A poet once said, “The whole universe is in a glass of wine.” We will probably never know in what sense he meant that, for poets do not write to be understood. But it is true that if we look at a glass of wine closely enough we see the entire universe. There are the things of physics: the twisting liquid which evaporates depending on the wind and weather, the reflections in the glass, and our imagination adds the atoms. The glass is a distillation of the earth’s rocks, and in its composition we see the secrets of the universe’s age, and the evolution of stars. What strange array of chemicals are in the wine? How did they come to be? There are the ferments, the enzymes, the substrates, and the products. There in wine is found the great generalization: all life is fermentation. Nobody can discover the chemistry of wine without discovering, as did Louis Pasteur, the cause of much disease. How vivid is the claret, pressing its existence into the consciousness that watches it! If our small minds, for some convenience, divide this glass of wine, this universe, into parts—physics, biology, geology, astronomy, psychology, and so on—remember that nature does not know it! So let us put it all back together, not forgetting ultimately what it is for. Let it give us one more final pleasure: drink it and forget it all!
Richard Feynman was one of the most junior scientists on the Manhattan Project. Feynman talks about those adventures in "Los Alamos From Below," which is a chapter in both "Surely You're Joking, Mr. Feynman!" and "The Pleasure of Finding Things Out." That chapter was a transcript of a talk that Feynman gave in 1975. Here is that talk in Feynman's own voice:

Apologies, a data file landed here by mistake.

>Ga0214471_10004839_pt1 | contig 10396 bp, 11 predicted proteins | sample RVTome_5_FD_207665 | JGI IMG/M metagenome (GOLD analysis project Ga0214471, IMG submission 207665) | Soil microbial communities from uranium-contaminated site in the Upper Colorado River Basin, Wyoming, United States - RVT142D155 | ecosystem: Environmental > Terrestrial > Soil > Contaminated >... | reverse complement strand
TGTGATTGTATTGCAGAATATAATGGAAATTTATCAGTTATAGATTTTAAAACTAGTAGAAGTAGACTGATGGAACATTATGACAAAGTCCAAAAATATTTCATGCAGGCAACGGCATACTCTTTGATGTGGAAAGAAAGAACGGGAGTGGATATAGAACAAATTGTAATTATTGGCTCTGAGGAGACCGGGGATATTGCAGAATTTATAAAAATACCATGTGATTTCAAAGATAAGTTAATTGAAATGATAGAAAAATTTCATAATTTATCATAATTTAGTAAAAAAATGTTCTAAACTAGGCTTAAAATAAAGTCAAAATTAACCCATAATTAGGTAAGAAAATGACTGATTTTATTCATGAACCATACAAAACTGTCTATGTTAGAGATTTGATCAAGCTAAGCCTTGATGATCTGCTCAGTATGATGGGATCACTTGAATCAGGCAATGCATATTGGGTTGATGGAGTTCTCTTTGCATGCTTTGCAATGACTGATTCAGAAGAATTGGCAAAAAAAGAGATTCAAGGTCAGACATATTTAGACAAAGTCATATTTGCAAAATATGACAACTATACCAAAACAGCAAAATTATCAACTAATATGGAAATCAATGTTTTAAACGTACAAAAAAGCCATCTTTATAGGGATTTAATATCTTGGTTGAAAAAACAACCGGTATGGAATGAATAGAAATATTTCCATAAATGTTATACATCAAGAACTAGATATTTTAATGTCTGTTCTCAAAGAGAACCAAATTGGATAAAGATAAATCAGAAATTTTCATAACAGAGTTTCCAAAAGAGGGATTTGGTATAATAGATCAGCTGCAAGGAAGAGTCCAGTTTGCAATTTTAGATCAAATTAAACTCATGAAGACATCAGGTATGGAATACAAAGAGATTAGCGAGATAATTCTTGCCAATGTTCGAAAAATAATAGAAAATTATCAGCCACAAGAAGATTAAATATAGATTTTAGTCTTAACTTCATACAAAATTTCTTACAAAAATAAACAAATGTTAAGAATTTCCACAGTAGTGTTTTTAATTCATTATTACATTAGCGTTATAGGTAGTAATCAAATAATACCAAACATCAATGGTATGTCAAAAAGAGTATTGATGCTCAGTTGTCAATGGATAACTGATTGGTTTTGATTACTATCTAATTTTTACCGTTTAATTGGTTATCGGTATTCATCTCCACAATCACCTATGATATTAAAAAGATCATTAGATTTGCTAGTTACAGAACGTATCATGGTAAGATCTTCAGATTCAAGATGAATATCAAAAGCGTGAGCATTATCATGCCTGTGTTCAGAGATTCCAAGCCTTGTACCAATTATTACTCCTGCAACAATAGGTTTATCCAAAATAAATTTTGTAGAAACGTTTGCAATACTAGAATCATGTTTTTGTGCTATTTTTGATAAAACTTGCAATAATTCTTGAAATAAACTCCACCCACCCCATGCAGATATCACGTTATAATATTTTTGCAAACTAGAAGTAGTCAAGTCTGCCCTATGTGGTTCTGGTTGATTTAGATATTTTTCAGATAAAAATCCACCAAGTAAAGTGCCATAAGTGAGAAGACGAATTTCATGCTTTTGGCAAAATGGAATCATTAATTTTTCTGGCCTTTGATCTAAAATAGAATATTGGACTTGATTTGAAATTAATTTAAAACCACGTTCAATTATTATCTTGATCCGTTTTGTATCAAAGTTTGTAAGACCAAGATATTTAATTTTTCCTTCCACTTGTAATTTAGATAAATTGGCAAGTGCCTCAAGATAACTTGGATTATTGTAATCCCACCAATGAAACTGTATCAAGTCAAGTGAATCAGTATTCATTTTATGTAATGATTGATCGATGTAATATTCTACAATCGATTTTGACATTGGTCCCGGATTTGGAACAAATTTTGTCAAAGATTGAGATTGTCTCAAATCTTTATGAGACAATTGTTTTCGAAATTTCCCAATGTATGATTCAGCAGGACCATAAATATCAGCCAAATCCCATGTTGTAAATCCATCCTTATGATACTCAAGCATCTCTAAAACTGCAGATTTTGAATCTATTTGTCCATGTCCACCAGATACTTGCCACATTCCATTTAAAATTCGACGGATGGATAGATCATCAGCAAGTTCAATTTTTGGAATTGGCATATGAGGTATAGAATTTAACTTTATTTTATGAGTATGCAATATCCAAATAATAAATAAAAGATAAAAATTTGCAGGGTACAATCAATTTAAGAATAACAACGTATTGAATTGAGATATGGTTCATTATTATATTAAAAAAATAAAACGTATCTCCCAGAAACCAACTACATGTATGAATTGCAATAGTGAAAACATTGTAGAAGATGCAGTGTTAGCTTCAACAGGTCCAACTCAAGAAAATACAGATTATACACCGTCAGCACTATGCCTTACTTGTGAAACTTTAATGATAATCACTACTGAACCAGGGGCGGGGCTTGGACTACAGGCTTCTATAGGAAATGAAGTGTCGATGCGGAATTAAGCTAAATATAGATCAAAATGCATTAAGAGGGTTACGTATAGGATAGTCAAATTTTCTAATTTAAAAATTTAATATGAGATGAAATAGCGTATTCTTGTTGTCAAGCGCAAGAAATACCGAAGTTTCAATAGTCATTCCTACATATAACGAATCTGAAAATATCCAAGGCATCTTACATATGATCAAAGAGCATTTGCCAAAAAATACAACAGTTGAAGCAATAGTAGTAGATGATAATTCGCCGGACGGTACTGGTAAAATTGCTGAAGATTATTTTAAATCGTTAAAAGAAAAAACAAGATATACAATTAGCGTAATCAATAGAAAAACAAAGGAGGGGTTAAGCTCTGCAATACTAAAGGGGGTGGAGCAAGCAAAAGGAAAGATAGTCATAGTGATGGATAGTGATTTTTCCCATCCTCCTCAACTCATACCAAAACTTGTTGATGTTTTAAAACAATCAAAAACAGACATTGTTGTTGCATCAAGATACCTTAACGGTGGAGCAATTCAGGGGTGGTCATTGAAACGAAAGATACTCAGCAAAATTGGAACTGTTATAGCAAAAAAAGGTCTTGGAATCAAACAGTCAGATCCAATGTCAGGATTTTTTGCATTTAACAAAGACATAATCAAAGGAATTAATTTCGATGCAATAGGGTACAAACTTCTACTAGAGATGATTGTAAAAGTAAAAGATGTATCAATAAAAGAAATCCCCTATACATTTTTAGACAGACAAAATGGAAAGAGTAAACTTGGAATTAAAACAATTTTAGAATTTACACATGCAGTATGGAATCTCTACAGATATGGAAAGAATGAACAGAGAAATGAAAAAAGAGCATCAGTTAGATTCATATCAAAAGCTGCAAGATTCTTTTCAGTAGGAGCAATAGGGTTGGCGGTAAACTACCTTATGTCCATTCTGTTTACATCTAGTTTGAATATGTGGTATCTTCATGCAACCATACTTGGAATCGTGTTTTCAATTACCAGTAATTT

Los Alamos From Below
One of my favorites of his anecdotes: he was visiting a supercollider somewhere, maybe the Fermi lab, and asked a youngster to explain what they were working on. After starting the explanation, the youngster said, "Oh, but I just realized, we're testing one of YOUR theories, Dr. Feynman!" To which he responded, "What's the matter? Don't you trust me?" He must have had that glint in his eye. Never was anyone more clear or honest about the misuse of "trust" in that context. He talked about how to stay honest with yourself intellectually, and how, if you could pull that off, all you had to worry about was the much less difficult task of being conventionally honest, which is to say, not deliberately lying to other people.
How he would have howled at the snarled mess lamebrains have made of the climate field.